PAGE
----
WVU study examines the effects of vaping during pregnancy

Spurred by unproven assumptions that vaping is safer than smoking cigarettes, a team at West Virginia University is conducting a three-year study on the effects of vaping during pregnancy.

It is estimated that half of all women who smoke prior to becoming pregnant will continue to smoke during and after the pregnancy. The impact of smoking while pregnant can lead to preterm birth, birth defects and an increased chance of sudden infant death syndrome. Because of this, a growing number of women who choose to smoke while pregnant are being encouraged to switch to vaping.

Mark Olfert, WVU associate professor, is the contact principal investigator for this multi-PI study, which involves three other School of Medicine faculty. In addition to Olfert, Paul Chantler, Jonathan Boyd and Duaa Dakhlallah, are all members of the research team. Dr. Eiman Aboaziza, Ph.D. candidate in the Clinical and Translational Science program and one of several students in Olfert's lab, was integral to the initial research examining how vaping during pregnancy affects long-term health outcomes to offspring.

We know that when someone vapes, their blood vessels react by temporarily constricting - or getting smaller, which affects children while in the womb because their fetal environment is also altered."

Mark Olfert, WVU Associate Professor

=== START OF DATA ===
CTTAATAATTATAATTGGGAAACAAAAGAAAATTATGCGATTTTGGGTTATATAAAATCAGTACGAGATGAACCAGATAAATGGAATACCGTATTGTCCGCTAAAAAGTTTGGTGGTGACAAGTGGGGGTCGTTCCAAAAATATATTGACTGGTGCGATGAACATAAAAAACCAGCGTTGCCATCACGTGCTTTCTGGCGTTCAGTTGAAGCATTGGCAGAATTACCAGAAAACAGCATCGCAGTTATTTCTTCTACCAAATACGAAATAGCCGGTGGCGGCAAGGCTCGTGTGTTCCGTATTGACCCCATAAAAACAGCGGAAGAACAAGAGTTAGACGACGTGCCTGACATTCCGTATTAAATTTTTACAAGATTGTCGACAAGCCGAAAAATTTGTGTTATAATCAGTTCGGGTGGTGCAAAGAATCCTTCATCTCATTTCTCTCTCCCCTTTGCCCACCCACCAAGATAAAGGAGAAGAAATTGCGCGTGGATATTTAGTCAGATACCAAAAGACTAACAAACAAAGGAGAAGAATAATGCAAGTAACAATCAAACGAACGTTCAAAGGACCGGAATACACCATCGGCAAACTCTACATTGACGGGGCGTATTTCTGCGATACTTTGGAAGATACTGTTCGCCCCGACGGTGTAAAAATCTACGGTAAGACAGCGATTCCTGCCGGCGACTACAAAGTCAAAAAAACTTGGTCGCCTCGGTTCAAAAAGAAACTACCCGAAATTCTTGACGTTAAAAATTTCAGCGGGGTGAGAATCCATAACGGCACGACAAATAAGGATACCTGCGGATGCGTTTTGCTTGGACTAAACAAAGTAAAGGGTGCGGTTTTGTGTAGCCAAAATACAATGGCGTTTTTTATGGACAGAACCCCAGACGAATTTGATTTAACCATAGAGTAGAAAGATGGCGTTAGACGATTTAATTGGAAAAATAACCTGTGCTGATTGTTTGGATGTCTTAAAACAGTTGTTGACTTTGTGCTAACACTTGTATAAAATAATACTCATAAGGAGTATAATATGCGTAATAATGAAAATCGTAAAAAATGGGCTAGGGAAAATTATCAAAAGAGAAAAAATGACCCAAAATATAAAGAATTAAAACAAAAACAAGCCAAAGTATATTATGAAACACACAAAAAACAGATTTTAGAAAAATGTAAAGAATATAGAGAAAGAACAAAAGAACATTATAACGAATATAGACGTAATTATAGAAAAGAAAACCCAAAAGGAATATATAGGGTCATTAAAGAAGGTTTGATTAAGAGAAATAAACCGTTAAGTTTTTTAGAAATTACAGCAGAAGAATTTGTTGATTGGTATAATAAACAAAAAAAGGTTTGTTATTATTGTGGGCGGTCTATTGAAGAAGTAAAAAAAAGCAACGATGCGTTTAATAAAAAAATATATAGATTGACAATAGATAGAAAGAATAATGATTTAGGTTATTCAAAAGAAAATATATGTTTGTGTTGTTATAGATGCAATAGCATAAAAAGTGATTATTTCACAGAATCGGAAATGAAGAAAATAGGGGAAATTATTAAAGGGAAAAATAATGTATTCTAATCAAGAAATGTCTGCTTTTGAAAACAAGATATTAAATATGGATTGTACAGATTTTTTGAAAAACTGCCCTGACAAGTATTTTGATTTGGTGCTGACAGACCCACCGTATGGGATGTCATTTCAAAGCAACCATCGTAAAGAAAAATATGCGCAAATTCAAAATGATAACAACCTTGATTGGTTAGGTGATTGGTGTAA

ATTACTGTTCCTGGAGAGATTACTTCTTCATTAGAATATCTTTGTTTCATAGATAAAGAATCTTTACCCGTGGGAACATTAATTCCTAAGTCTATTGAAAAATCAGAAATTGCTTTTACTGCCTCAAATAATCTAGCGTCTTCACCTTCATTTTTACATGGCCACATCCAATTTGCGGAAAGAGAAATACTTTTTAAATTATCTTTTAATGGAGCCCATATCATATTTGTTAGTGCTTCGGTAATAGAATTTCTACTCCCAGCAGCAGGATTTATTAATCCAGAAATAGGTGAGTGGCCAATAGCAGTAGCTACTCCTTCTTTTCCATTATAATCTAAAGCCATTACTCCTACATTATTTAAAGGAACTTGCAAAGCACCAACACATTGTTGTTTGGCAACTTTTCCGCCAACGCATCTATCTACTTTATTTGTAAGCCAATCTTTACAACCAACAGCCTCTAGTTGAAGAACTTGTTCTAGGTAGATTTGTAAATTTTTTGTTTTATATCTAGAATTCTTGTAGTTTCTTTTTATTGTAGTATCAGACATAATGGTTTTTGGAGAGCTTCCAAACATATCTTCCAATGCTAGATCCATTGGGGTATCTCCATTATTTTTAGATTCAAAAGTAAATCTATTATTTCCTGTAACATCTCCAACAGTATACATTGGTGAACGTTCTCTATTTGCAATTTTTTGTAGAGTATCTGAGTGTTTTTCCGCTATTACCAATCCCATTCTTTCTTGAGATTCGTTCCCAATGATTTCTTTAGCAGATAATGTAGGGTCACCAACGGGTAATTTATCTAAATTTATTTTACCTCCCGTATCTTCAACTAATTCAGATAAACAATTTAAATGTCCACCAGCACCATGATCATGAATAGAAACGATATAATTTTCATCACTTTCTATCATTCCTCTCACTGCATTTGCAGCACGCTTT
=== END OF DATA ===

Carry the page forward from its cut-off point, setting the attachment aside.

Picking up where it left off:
Altering the blood supply in the fetal environment can create a hostile environment for the fetus and result in serious issues during child and adult life. A major finding from a prior work published by Olfert and Chantler in the Journal of Applied Physiology in 2018 showed the vaping produced similar dysfunctional response in blood vessels of male and female animals as did smoking cigarettes. So there is great concern that women who are switching to vaping during pregnancy because they think it is better than smoking are wrong, and that vaping will lead to the same problems and complications for offspring as smoking.

Olfert and his team's current research is building off the prior study to conduct a deeper dive into the reasons and causes that underline the harm, and, importantly, what effect these have on the long-term vascular health in the adolescent and adult life of offspring that experienced fetal exposure to maternal vaping.

The American Heart Association awarded the study a three-year multi-PI Collaboration Science Grant for $750,000.


The opinions expressed here are the views of the writer and do not necessarily reflect the views and opinions of News Medical.
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